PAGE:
“If you look at the history of the magazine industry, it was a business with a total addressable market in the tens of billions of dollars focused on creative affinity-based products that people signed up for because they absolutely loved it,” he said.
Mr. Kelly said Puck’s paid subscriptions grew at an average of 20 per cent per month, but declined to comment on any money-raising talks, the company’s profits or its goals.
Mailgun, the email delivery service used by Substack and Ghost, said the online publishing industry has more than quadrupled its sending volume in the past two years. A company spokesperson said The New York Times continues to add its offerings to its newsletters to subscribers, including one written by restaurant critic Pete Wells that began this week and another written by opinion columnist Ross Douthat is coming soon.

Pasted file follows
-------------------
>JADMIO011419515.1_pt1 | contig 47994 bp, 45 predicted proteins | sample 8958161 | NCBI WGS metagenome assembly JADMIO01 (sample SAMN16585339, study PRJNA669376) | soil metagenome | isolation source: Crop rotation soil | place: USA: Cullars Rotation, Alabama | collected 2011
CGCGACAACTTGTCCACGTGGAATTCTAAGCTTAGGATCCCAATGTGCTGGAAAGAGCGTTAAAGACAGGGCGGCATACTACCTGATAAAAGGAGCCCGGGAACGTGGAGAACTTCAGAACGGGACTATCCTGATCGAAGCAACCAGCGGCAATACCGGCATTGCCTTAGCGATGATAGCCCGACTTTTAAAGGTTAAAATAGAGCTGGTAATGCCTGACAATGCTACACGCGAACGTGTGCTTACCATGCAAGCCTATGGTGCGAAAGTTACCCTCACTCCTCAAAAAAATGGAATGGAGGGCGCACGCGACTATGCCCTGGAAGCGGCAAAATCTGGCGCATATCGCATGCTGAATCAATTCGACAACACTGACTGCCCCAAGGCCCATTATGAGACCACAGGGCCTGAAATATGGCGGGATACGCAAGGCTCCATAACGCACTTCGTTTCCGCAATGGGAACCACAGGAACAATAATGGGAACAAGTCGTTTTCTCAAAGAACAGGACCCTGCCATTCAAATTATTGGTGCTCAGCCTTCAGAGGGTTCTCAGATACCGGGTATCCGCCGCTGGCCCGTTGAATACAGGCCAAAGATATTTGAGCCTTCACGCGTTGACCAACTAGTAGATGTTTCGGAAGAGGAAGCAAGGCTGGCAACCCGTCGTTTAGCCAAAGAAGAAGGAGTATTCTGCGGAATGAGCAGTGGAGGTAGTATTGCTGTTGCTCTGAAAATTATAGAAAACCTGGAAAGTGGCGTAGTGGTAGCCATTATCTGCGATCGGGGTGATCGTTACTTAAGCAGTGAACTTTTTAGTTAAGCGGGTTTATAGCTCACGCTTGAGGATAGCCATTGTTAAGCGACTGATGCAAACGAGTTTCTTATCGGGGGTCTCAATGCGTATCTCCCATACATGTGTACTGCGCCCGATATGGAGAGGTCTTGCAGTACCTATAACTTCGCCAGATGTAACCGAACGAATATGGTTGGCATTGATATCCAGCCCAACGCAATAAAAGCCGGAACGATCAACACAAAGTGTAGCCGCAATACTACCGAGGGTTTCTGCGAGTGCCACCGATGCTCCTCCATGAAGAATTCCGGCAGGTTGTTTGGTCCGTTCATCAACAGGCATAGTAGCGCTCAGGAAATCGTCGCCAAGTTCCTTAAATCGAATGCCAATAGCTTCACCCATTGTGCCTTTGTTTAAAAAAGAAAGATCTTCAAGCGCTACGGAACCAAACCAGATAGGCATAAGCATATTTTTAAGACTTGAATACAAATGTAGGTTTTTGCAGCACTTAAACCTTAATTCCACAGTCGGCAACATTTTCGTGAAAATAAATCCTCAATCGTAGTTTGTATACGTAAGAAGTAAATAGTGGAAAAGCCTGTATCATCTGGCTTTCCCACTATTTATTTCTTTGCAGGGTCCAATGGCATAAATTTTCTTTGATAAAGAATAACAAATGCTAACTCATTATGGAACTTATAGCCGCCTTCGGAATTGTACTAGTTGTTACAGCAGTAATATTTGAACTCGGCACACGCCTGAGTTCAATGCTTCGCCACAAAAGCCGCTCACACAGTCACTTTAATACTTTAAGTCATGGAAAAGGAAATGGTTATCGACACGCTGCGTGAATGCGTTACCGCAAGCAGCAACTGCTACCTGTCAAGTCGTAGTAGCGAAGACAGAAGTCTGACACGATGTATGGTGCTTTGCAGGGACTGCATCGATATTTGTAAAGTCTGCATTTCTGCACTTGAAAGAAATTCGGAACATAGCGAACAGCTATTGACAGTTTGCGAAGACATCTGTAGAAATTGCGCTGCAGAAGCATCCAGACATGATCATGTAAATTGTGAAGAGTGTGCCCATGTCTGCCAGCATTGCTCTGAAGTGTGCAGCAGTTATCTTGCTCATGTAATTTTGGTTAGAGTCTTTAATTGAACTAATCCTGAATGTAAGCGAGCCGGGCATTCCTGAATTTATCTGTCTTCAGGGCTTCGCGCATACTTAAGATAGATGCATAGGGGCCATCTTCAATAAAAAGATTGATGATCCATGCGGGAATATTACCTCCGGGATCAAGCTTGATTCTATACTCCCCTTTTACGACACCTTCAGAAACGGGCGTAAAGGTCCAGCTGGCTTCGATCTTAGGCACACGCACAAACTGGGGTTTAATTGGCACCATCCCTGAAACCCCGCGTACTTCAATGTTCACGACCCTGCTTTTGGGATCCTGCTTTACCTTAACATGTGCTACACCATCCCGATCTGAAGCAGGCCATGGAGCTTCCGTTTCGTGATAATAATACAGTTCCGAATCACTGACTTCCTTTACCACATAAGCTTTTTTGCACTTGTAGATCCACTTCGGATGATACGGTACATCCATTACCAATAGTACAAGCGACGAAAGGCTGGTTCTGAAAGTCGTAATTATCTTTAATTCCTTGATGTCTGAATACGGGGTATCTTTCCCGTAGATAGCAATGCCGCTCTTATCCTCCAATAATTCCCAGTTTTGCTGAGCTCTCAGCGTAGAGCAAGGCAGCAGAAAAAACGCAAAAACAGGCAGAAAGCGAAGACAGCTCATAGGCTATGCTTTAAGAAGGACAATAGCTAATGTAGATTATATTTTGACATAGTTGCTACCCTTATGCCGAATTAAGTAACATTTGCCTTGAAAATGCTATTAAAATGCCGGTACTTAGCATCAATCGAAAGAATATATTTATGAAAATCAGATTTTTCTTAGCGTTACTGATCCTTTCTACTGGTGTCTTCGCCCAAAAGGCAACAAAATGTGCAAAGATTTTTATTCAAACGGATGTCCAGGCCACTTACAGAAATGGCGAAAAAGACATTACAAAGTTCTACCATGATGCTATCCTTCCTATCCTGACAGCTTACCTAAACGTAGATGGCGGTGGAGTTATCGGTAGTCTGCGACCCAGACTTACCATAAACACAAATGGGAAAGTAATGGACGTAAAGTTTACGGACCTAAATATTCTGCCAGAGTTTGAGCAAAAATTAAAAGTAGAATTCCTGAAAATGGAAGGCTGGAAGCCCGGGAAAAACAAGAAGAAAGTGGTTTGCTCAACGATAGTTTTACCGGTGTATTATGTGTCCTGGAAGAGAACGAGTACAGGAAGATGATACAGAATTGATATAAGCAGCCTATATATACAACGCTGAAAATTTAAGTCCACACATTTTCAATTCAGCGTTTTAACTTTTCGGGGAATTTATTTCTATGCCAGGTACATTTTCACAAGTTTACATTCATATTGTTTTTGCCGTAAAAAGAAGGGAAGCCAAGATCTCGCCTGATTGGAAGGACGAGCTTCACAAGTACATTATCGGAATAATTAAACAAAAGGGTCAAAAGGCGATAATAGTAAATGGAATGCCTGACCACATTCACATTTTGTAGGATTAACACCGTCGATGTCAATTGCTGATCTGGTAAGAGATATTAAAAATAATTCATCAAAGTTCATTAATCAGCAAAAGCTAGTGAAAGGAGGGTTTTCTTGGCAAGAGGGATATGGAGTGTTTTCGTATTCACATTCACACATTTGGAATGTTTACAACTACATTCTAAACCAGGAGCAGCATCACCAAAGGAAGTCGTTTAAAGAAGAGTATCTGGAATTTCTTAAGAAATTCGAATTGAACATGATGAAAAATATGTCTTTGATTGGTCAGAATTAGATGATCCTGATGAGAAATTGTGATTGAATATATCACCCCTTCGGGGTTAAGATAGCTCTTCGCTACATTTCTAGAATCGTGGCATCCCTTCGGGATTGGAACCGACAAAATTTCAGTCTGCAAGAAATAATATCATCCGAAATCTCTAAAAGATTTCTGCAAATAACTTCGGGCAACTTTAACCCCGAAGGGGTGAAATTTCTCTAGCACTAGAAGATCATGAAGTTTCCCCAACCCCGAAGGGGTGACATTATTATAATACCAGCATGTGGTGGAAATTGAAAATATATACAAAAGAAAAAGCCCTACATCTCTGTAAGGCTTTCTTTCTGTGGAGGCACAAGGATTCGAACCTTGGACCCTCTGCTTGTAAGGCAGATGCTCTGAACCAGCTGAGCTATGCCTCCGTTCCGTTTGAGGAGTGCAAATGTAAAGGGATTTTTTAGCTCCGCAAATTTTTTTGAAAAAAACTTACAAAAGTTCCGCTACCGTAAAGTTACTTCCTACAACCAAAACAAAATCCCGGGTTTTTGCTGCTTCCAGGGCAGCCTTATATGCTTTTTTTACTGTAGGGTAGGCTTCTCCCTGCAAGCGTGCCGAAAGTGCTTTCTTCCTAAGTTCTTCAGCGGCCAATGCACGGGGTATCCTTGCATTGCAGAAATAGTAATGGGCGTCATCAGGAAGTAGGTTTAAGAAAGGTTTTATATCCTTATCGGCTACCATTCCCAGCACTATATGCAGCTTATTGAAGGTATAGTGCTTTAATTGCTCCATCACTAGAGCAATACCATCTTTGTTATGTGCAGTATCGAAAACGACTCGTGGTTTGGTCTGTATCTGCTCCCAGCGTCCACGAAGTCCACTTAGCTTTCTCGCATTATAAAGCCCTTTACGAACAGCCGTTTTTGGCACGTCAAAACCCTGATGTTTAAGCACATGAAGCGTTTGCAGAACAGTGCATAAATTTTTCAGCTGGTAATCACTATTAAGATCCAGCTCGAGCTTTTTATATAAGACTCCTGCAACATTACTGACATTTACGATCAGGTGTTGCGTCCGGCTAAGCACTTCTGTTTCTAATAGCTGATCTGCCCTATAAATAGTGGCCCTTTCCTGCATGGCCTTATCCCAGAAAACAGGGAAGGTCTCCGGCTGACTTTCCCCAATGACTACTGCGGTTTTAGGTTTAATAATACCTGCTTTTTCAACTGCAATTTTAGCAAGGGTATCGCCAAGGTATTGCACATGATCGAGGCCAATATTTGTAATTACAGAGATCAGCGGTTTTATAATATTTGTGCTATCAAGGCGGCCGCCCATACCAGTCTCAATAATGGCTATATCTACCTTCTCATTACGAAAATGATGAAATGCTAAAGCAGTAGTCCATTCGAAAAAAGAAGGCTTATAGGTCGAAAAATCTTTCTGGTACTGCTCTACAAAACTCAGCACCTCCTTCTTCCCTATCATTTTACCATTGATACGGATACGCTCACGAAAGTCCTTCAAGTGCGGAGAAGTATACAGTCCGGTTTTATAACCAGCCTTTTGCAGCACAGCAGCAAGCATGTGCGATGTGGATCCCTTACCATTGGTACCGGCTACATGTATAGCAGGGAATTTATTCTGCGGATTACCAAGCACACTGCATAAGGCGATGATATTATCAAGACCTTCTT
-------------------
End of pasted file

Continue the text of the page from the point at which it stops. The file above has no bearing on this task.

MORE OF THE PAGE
Many writers continue to benefit from the rush of enthusiasm around newsletters. Emily Nunn, a food writer who has worked for The New Yorker and The Chicago Tribune, writes a twice-weekly newsletter focusing on the salad that made more than $20,000 in March 2021, a month after it began charging subscribers. Signups have steadily increased since then, Ms. Noun said in her newsletter, oath of powerShe made more money than any of her previous jobs in journalism.
“The salary you get in the papers rarely jumps,” said Ms. Nunn, who took an advance from Substack. “You can win a Pulitzer, and they don’t say, ‘That’s a big part of the change. Thank you for being yourself.'”
Axios co-founder Jim VandeHei said his company’s newsletter engagement has been higher than ever, especially among influential readers.
“But I’m sure the market for bad newsletters that few people read has collapsed,” said Mr VandeHei. “It’s not the height of newsletters – it’s the end of weak newsletters.”
“Web maven. Infuriatingly humble beer geek. Bacon fanatic. Typical creator. Music expert.”